On badly named college papers, state violence, and resistance


1984: Satire or Reality?

This is the cringeworthy title of a paper I wrote for an English 101 class in 1999, at the age of 18. I came across it a couple years back, though was too embarrassed to read the contents. It was likely naive and alarmist, as only a college freshmen English paper on the topic of totalitarianism could be. Basically, it could’ve been the subject of an Onion article.

This past weekend I, and doubtless many others, couldn’t help but think about 1984 as Sean Spicer spewed a bunch of nonsense that was obviously and demonstrably false, and be scared. Politicians lie. They’ve always lied. [1] But this just feels different, an ominous harbinger of what’s to come. It’s one thing to blatantly lie and fly off the handle about unimportant minutia during a campaign that was more akin to a surreal reality show, but this was the second fucking day of actually being president. Just wait until they start to lie about things that actually matter. Of course they’ve been lying for months, but now they’ll have the whole weight of the federal government behind them, and all that that entails.

I think it gives the Trump administration too much credit to suggest Spicer’s inauguration crowd related briefing was done to deflect attention from Saturday’s protests. Why deflect that attention to a topic that makes him look petty and delusional? Any shift in awareness would have been an unintentionally happy byproduct – there’s no reason to believe that Trump didn’t want his version of the truth about this very important matter to be completely accepted.

If I can take solace in anything, it’s that the millions who participated in the Women’s March showed that there are a large amount of people that aren’t ignorant enough to believe the facile lies coming from Trump and his mouthpieces. He should now know to expect resistance. If (probably when) he starts doing terrible things (starting a war, rounding up Muslims, punishing the media (whatever that will entail), etc.), people will again take to the streets. Trump is a man who does not take criticism well, and he openly encouraged violence against dissenters during his campaign. He is now in charge of a dangerous, powerful, multifaceted security apparatus. If he gives the order for violence against civilians, how will the foot soldiers of the state respond?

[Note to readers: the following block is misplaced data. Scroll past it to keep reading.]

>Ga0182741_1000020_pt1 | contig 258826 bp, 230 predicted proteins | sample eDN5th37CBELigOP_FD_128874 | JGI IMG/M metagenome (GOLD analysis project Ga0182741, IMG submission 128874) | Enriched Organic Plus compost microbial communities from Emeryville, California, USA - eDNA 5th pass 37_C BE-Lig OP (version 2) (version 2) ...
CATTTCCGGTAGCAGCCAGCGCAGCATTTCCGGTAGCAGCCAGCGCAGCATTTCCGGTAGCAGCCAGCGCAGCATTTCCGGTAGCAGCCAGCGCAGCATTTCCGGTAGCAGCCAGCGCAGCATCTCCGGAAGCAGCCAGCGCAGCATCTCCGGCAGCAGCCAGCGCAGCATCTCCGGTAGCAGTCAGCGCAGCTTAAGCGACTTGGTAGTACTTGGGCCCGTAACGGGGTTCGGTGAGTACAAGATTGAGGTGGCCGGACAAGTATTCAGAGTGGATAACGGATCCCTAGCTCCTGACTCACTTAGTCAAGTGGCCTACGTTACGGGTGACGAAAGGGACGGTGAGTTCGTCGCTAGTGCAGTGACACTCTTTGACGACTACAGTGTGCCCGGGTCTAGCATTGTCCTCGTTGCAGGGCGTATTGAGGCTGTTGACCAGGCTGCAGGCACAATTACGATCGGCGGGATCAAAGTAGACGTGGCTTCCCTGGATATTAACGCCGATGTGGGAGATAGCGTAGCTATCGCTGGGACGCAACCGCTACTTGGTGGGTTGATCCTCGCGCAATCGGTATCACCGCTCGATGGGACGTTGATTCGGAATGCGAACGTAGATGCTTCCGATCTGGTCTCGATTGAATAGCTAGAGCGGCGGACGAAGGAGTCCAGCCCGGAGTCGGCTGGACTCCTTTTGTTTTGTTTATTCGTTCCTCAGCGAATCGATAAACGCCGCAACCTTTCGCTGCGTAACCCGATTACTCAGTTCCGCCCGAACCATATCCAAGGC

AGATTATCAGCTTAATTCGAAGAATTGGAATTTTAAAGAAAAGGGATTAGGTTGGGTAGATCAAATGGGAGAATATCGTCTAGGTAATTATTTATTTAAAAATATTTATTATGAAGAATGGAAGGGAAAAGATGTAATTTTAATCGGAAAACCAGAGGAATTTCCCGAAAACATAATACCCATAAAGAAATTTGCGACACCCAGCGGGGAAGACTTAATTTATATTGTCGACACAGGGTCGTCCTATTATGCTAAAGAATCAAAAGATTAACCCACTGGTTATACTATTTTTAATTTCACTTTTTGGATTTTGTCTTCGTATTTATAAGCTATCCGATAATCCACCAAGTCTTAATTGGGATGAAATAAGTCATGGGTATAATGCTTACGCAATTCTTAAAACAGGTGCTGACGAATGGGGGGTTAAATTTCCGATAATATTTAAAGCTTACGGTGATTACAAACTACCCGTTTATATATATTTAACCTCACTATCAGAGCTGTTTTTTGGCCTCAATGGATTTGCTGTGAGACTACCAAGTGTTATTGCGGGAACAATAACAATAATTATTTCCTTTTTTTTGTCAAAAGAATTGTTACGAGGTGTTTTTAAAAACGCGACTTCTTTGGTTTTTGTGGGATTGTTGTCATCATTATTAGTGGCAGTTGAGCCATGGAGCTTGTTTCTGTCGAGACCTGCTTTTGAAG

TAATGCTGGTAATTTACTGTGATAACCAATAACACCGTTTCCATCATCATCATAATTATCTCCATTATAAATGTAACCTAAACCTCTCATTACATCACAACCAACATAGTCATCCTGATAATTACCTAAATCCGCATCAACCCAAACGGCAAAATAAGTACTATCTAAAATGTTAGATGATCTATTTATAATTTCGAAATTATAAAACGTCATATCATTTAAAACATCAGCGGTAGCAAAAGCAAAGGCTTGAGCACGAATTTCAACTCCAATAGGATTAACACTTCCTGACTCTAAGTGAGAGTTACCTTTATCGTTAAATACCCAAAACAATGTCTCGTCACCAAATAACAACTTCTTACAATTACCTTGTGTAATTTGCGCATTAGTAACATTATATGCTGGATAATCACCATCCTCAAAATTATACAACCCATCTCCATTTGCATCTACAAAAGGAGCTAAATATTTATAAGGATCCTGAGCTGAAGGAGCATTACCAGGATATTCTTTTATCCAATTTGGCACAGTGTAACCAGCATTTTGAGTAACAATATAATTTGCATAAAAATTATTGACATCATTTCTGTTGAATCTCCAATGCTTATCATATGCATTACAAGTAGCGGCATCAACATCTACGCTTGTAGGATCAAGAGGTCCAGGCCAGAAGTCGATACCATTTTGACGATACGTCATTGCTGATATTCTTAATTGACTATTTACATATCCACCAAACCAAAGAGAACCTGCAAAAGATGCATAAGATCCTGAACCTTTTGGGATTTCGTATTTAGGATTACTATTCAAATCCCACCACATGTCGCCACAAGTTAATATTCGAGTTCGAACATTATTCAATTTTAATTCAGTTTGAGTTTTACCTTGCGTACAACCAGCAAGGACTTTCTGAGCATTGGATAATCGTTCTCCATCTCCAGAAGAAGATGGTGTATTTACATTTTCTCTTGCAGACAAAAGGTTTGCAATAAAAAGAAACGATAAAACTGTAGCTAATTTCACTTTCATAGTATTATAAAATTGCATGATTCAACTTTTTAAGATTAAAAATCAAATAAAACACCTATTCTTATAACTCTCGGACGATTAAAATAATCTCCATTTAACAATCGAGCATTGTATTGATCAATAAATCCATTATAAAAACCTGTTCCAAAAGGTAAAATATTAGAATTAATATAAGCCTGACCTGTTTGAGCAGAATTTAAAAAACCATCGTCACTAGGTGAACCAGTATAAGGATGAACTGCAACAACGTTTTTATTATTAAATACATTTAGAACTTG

In 1789, during the waning days of the Kingdom of France, women, angered over bread prices and food shortages, fucked shit up. Juxtaposing women’s roles in the French Revolution and the Saturday marches, Micah White at The Guardian writes

The lesson here is that protesting grandmothers, daughters and mothers have the unique power to do what male protesters cannot – such as break through a line of national guard bayonets without being fired upon. And for this reason, women will always play a foundational role in the great revolutions to come, but only when they take matters into their own hands, act unexpectedly and viscerally, and focus their collective energy on the only target that matters: concretely establishing the power of the people over their governments.

I don’t know how much I buy that, as it rests on powerful men (well, mostly men) backed by state power being too squeamish to react violently towards a large crowd of women. God knows men haven’t been shy about perpetrating violence against women for, I dunno, the past 10,000 years? [2] But perhaps they’ll be more apt to show reluctance, whether that’s out of enlightenment, guilt, or the fear of being filmed. And while Saturday was, by all accounts peaceful – with smiling faces, boundless positivity, and selfies galore – it’s unclear how peaceful subsequent protests will be in the future. Also very unclear is to what extent peaceful street protest in the modern era will actually achieve its intended goals, as vague and open to interpretation as those goals may be.